Health care innovations that were slow to take root have suddenly taken off during this pandemic. Working from home used to be a luxury enjoyed by relatively few workers. Now it is seriously being considered as a workable, cost-saving, long-term solution for many companies. The same goes for what they call “digital health.” Things like virtual office visits were not exactly the norm pre-COVID. That’s all changed, and potentially for the better.
Health care industry experts say the exposure digital health has received in recent months has helped practitioners truly understand and embrace its value. Moving forward, advocates see this as a way to create customized, patient-centric and value-based care plans by maximizing technology and ensuring a patient’s entire medical team is on the same page. Some predict that telehealth will become the norm for initial point-of-care visits for many non-emergency ailments, and in some cases enable providers to decide if a situation calls for urgent or emergency care. Telehealth could even lead to increased provider calls, considering how long people often wait to see a doctor because they don’t feel well enough to leave home.
In other words, greater willingness to use — and incentivize — telehealth can help people get diagnosed and treated earlier, which can help prevent conditions from worsening before a patient sees a doctor. While digital technology alone may not reduce the cost of providing health care, it is a good first step to improving the health of millions of Americans. This can be particularly beneficial for the elderly, who for mobility reasons or cognitive decline may not seek the help they need. As we prepare for retirement, consider how to position your insurance plans to help maximize what technology, telehealth and digital medical equipment have to offer. If you’d like guidance on ways to help pay for future medical care, we can share ideas on what’s available.
Digital health isn’t without its challenges, including privacy and fraud concerns, as well as how to reach patients without access to or knowledge of available technology. And while there are definitely times when a physician needs to conduct a hands-on examination, telehealth is starting to be viewed as today’s answer to yesteryear’s house call.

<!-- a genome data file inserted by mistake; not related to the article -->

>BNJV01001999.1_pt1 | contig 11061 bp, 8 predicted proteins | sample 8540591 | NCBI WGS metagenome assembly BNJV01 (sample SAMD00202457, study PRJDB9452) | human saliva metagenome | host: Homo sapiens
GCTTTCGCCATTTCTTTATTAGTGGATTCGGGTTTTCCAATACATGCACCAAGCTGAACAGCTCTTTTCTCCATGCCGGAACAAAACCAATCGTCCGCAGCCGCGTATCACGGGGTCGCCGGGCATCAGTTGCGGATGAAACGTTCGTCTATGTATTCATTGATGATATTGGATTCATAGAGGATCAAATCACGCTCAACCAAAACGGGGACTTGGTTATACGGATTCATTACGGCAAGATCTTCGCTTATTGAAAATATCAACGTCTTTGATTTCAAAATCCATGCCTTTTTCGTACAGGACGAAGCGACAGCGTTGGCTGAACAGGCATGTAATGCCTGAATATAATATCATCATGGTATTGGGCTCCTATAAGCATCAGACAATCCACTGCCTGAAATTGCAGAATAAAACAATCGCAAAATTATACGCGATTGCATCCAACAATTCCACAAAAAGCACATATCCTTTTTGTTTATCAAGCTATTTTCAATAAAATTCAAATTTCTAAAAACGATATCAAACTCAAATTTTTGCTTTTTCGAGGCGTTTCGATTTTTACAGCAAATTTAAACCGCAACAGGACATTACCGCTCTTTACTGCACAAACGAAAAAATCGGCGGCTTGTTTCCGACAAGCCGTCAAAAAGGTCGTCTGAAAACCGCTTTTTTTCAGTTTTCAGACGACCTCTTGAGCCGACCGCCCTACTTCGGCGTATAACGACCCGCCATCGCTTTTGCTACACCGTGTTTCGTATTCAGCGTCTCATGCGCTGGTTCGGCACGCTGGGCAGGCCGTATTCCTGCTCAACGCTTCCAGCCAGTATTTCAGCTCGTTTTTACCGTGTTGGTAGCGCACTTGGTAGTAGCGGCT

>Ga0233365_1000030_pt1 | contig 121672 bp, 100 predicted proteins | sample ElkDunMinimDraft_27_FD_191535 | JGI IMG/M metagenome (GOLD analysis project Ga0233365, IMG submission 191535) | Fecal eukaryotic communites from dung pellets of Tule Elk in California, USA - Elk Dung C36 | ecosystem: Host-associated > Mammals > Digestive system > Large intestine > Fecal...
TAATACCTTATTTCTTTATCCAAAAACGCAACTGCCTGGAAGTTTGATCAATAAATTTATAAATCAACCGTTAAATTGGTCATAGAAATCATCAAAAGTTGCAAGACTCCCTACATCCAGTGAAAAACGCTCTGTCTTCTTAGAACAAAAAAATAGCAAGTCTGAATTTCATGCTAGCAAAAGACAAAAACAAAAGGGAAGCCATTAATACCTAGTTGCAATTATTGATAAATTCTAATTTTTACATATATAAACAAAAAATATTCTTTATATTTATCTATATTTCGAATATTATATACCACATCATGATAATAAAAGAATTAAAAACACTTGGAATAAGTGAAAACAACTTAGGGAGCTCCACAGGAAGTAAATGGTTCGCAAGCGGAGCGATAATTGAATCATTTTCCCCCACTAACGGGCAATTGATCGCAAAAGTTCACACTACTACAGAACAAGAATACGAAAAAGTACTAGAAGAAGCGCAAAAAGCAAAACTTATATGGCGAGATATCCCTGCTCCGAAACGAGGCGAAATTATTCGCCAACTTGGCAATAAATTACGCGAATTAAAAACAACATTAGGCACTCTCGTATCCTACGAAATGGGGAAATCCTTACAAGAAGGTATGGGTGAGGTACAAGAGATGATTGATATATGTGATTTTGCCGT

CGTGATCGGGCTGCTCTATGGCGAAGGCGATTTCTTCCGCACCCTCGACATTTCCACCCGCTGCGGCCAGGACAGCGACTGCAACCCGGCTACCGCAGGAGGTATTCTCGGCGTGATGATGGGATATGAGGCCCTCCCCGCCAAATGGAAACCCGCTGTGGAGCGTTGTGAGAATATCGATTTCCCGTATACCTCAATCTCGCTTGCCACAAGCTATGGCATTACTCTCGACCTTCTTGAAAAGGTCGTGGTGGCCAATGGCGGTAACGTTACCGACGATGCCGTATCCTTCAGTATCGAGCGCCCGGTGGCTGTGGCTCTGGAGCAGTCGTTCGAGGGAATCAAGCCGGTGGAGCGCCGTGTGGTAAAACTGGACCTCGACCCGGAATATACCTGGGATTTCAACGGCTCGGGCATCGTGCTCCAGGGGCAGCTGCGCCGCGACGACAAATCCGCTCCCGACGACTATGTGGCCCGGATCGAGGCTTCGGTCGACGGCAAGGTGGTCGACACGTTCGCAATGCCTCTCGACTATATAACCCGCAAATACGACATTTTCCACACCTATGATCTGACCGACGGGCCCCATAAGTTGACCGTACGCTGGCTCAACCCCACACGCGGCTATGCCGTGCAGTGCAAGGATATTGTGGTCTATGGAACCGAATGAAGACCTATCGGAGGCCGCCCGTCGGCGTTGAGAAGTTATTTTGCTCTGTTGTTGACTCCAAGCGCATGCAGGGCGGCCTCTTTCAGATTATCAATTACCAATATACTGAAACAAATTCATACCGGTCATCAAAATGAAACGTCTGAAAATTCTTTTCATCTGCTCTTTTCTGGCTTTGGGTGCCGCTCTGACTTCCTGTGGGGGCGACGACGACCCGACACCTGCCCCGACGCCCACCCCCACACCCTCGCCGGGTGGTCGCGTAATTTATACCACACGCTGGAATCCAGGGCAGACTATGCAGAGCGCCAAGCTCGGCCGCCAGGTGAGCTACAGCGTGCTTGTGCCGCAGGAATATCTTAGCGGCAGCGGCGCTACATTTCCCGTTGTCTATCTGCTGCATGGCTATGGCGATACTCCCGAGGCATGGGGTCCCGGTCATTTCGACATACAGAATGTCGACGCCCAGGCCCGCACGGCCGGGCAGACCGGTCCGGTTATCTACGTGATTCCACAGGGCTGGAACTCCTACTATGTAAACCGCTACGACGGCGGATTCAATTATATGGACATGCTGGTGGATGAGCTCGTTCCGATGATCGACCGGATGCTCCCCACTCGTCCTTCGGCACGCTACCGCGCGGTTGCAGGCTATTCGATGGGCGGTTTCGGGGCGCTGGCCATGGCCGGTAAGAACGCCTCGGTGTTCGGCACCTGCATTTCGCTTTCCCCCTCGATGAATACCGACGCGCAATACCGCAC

The future of digital health may see more widespread use through remote patient monitoring (RPM), such as wearable devices like smartwatches. This type of technology can even be helpful in predicting future virus outbreaks through early-warning detection of individuals with symptoms, as well as contact tracing to prevent further exposure and spread.
The problem of universal health insurance coverage has been exacerbated by today’s pandemic. A recent study by the Kaufman Family Foundation found that as people lost jobs in the early days of the country’s lockdown, nearly 27 million also lost health insurance due to unemployment. The good news is that about 80% of those people are eligible for Medicare or subsidized insurance via the marketplace. However, even with this opportunity, research shows that not everyone understands that they can apply for coverage while out of a job, meaning there is still an education gap to be addressed. As for the rest of 2020, an Urban Institute report estimates that 48 million nonelderly people reside in a household in which someone will lose a job by the end of the year.
In an effort to address universal coverage, the U.S. Labor Department recently proposed pooled employer plans to begin in January 2021. However, even if such a move does gain traction in the future, it will apply only to those who are employed and work for an employer that participates in a pooled plan.
With a strong financial plan in place, we can help you prepare to leave the workforce and live comfortably. Take control of your financial future and give us a call at (734) 769-1719 today!